Effects of anxiety sensitivity and expectations on the modulation of the startle eyeblink response during a caffeine challenge.Psychopharmacology (Berl) 2015; 232(18):3403-16P
The way in which the tendency to fear somatic arousal sensations (anxiety sensitivity), in interaction with the created expectations regarding arousal induction, might affect defensive responding to a symptom provocation challenge is not yet understood.
The present study investigated the effect of anxiety sensitivity on autonomic arousal, startle eyeblink responses, and reported arousal and alertness to expected vs. unexpected caffeine consumption.
To create a match/mismatch of expected and experienced arousal, high and low anxiety sensitive participants received caffeine vs. no drug either mixed in coffee (expectation of arousal induction) or in bitter lemon soda (no expectation of arousal induction) on four separate occasions. Autonomic arousal (heart rate, skin conductance level), respiration (end-tidal CO2, minute ventilation), defensive reflex responses (startle eyeblink), and reported arousal and alertness were recorded prior to, immediately and 30 min after beverage ingestion.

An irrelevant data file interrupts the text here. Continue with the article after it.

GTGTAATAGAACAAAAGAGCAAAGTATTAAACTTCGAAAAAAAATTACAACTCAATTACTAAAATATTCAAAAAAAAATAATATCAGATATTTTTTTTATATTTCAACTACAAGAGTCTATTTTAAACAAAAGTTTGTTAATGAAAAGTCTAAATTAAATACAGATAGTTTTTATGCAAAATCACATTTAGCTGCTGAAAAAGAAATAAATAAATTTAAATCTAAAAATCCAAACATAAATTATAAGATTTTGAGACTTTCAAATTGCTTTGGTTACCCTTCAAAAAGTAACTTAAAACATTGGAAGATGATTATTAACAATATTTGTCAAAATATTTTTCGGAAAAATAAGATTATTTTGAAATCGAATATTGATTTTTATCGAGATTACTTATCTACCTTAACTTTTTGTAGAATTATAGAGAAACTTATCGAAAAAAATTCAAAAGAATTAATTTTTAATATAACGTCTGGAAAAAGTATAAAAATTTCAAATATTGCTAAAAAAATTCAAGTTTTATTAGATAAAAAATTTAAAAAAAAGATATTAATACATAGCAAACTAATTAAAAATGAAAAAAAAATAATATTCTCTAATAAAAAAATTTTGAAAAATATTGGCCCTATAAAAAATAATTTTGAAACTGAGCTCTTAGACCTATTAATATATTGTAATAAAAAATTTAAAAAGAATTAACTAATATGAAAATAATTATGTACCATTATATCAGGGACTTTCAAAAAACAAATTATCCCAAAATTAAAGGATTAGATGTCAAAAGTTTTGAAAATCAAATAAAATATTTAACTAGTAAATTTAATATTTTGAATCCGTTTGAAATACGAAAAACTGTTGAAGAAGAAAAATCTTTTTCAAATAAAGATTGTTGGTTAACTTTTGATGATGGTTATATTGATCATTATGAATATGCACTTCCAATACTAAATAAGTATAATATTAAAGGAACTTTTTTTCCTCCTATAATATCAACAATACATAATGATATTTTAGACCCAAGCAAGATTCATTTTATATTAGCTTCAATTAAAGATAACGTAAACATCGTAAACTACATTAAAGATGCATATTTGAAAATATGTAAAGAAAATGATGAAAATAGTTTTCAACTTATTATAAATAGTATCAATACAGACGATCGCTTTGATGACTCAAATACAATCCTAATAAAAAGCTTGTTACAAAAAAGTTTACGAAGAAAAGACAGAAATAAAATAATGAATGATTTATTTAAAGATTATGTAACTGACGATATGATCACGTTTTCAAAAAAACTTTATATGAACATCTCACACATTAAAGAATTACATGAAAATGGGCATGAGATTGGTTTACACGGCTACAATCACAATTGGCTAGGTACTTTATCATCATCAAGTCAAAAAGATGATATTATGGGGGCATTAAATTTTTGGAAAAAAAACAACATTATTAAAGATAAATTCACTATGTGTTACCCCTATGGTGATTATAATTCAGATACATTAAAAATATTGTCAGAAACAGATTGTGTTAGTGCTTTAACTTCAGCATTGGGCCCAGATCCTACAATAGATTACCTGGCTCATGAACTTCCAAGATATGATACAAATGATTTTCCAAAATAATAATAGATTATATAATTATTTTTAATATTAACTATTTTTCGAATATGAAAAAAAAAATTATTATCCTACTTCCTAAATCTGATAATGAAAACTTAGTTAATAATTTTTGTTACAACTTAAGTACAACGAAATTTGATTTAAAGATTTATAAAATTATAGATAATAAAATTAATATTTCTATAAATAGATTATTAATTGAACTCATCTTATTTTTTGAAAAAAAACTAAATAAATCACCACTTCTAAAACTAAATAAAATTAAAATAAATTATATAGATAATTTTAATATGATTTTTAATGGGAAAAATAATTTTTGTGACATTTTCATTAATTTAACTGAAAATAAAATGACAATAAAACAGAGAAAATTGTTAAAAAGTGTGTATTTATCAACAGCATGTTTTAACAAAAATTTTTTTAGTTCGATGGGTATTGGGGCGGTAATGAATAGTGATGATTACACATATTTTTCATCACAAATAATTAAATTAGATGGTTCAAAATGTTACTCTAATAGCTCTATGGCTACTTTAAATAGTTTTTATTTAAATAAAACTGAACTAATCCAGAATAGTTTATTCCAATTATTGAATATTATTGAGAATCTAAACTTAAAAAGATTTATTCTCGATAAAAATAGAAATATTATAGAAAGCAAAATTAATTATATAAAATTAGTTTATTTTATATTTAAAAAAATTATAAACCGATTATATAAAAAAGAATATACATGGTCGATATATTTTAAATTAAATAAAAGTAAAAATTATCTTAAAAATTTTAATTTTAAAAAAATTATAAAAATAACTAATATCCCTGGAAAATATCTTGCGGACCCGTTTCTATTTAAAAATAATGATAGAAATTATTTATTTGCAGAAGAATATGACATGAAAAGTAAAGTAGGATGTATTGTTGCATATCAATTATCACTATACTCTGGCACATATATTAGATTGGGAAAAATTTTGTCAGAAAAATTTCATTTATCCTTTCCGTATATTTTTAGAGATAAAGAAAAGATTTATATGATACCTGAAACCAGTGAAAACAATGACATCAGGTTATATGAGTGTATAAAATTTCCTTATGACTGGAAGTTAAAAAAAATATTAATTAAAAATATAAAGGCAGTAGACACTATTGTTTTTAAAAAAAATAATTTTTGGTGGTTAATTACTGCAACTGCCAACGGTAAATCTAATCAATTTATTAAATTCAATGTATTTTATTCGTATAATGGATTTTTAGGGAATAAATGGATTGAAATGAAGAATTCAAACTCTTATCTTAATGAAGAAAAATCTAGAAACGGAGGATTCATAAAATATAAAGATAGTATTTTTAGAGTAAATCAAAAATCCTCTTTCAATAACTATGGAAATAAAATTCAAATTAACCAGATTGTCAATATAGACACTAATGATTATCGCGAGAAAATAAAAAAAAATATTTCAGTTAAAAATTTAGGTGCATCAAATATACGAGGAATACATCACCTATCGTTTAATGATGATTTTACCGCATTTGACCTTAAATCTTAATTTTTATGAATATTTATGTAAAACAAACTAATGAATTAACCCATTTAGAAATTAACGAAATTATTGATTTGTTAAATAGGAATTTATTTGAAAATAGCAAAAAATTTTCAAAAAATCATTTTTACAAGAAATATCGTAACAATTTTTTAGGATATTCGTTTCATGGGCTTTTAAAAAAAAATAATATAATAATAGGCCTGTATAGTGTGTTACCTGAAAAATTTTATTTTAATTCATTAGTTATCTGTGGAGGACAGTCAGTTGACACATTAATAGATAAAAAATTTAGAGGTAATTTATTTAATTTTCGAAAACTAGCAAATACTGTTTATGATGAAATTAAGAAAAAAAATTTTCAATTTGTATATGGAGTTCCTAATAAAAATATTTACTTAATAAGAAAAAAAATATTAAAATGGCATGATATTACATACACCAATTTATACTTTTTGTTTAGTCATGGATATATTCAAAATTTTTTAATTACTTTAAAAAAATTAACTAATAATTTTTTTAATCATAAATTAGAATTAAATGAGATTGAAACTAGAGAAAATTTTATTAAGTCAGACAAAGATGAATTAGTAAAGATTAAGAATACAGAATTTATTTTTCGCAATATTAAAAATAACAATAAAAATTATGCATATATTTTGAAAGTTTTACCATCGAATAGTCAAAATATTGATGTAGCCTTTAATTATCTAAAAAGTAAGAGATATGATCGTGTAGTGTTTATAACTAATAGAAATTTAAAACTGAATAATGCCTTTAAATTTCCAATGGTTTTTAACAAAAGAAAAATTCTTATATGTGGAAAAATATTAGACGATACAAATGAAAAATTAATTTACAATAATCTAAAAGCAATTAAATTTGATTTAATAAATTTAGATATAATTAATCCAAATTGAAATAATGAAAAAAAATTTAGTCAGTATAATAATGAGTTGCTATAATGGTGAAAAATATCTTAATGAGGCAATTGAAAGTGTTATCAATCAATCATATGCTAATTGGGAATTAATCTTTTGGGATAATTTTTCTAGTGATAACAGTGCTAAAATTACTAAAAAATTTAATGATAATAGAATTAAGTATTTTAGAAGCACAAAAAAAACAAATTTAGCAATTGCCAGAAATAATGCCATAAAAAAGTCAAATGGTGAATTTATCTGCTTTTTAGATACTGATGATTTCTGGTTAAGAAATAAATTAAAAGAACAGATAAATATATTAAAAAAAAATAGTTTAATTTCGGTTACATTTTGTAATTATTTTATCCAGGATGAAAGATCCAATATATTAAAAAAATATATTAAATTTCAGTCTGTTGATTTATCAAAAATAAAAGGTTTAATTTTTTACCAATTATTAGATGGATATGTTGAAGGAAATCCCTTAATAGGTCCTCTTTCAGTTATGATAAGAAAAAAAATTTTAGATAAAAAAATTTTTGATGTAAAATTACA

Caffeine increased ventilation, autonomic arousal, and startle response magnitudes. Both groups showed comparable levels of autonomic and respiratory responses. The startle eyeblink responses were decreased when caffeine-induced arousal occurred unexpectedly, e.g., after administering caffeine in bitter lemon. This effect was more accentuated in high anxiety sensitive persons. Moreover, in high anxiety sensitive persons, the expectation of arousal (coffee consumption) led to higher subjective alertness when administering caffeine and increased arousal even if no drug was consumed.
Unexpected symptom provocation leads to increased attention allocation toward feared arousal sensations in high anxiety sensitive persons. This finding broadens our understanding of modulatory mechanisms in defensive responding to bodily symptoms.